March 7th, 2014 By Coaches Mentor


Let’s review the scoring system, which contribute to the overall score for each team—long term, style and spontaneous.

Primary—The primary teams will be scored on the same three elements as the competitive teams—long term, style and spontaneous. Since the program goal at this stage is to have fun while learning about Odyssey, the regional tournament is non-competitive, leeway is given on the ‘limitations and scoring, and the long term scoring is not numbers, but stars. The idea is for the kids to view the stars as success while allowing the coach to see the elements that received more stars as areas where the judges scored higher. Each judge will write one ‘sticky note’ comment for the team. The Spontaneous part of the tournament is scored in the number of answers the team members gave. The ‘sticky notes’ will be read at the awards ceremony at the end of the tournament, when the coach receives the score sheets, each team is recognized, and each team member receives a medal. REMEMBERPrimary teams do not move on to the State tournament—they perform only once, at the regional tournament, and they do not receive a team placement.

Div I, II, III
Each long term problem has two parts –the long term score and the style score. The long term score is worth up to 200 points. The style score is worth up to 50 points. Every team in the same problem in the same division will be evaluated by the same judges on the same point system that has been provided in the problem. Div I teams will be scored and compared ONLY to other Div I teams in that problem at the specific tournament. This is same process is for Div II, and for Div III. There are several groups of judges within the problem who look at the same elements all day. Some will be looking at the long term (and within the long term elements there may be an additional breakdown of judges, depending on the problem scoring for the year). A different set of judges will be judging on the style elements. Style will be scored the same way, except each team will select two original elements, and the overall effect to score. The goal is to make sure the judges can fairly assess all of the scored elements of each team. Long term and style are scored separately. Spontaneous is a separate part of the competition and is worth 100 points. Again, each team in the same problem in the same division will get the exact same problem and scored by the same judges all day.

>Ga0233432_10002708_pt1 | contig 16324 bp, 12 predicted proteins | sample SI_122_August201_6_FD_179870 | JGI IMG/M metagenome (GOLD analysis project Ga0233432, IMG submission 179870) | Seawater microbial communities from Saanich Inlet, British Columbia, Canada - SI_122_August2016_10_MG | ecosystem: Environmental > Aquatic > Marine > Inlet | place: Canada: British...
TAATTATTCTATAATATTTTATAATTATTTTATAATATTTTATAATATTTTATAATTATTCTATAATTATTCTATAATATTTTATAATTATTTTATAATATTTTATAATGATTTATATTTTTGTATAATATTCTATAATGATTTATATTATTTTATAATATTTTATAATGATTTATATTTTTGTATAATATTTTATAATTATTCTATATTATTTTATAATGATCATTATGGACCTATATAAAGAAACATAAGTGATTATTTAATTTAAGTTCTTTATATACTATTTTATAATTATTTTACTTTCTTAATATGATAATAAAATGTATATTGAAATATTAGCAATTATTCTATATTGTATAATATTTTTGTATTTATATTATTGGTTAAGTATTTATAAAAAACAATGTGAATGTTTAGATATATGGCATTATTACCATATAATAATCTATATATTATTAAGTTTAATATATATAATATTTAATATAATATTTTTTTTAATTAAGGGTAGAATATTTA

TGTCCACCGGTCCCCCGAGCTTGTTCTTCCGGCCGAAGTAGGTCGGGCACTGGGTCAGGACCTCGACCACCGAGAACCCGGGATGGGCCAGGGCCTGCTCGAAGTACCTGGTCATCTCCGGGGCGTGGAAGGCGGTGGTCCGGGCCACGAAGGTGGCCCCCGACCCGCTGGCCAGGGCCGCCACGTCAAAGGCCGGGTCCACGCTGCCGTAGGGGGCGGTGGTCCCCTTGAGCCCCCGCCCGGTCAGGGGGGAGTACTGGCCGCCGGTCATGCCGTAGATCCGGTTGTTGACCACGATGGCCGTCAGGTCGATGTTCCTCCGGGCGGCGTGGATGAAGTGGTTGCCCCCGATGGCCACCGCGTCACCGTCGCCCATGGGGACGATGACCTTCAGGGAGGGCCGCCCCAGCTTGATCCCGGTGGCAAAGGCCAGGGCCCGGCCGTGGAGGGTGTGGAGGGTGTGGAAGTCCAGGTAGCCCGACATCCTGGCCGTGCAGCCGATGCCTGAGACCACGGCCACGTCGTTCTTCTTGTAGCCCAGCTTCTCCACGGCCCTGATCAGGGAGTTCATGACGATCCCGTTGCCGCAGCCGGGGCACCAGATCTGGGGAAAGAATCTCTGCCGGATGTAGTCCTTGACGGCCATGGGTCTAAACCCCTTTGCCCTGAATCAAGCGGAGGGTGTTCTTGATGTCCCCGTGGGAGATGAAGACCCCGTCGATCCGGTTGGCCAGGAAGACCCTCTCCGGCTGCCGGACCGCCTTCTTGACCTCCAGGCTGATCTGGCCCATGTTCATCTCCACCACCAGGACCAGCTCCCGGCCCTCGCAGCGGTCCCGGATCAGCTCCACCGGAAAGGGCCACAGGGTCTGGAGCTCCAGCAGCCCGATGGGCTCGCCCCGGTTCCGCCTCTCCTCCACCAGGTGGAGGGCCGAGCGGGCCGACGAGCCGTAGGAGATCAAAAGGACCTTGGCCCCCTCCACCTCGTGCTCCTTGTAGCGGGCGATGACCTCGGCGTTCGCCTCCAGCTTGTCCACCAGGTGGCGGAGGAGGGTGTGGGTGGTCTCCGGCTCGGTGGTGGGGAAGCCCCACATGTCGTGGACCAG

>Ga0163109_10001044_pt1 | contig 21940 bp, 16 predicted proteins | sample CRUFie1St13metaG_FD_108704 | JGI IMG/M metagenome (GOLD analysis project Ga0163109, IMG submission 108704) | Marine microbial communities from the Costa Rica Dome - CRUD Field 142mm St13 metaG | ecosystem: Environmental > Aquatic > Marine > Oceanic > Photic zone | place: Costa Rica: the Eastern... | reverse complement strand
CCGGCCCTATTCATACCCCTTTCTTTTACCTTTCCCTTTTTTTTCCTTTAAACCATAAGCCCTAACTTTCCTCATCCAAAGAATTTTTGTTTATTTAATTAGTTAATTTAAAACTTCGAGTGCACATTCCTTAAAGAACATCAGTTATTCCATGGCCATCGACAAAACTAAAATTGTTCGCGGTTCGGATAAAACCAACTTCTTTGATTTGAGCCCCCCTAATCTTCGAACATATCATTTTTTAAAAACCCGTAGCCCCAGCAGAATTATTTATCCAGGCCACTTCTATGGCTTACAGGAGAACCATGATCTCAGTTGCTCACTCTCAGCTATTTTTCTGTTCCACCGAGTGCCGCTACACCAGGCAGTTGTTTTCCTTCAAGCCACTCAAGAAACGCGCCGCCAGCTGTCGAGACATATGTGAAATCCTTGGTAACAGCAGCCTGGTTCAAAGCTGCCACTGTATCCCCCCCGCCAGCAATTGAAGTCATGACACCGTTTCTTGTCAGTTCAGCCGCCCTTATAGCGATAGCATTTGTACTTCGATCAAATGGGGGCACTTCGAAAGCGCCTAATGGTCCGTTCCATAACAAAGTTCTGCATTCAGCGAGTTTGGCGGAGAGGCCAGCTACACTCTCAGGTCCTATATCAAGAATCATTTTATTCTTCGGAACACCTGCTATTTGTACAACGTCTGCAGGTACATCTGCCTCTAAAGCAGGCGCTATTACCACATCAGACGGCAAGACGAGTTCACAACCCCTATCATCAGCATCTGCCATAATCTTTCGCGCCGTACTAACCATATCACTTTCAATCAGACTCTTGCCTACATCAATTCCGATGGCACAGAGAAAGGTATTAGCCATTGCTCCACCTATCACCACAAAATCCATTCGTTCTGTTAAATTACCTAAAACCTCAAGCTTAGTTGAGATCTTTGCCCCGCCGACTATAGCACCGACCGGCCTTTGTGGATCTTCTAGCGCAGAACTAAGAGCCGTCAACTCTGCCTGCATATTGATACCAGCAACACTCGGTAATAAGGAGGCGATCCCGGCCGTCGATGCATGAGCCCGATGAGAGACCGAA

The team who scores the highest in Long Term, no matter what the score is—will receive a prorated score of 200. Everyone else will receive a percentage score of 200 based on its raw score in relation to the highest raw score. Any penalty points are deducted after scores are calculated. Again, the top scorer in Style will receive 50 points and the teams below will receive a percentage score. The same is true for Spontaneous, except the top scorer will receive 100 points.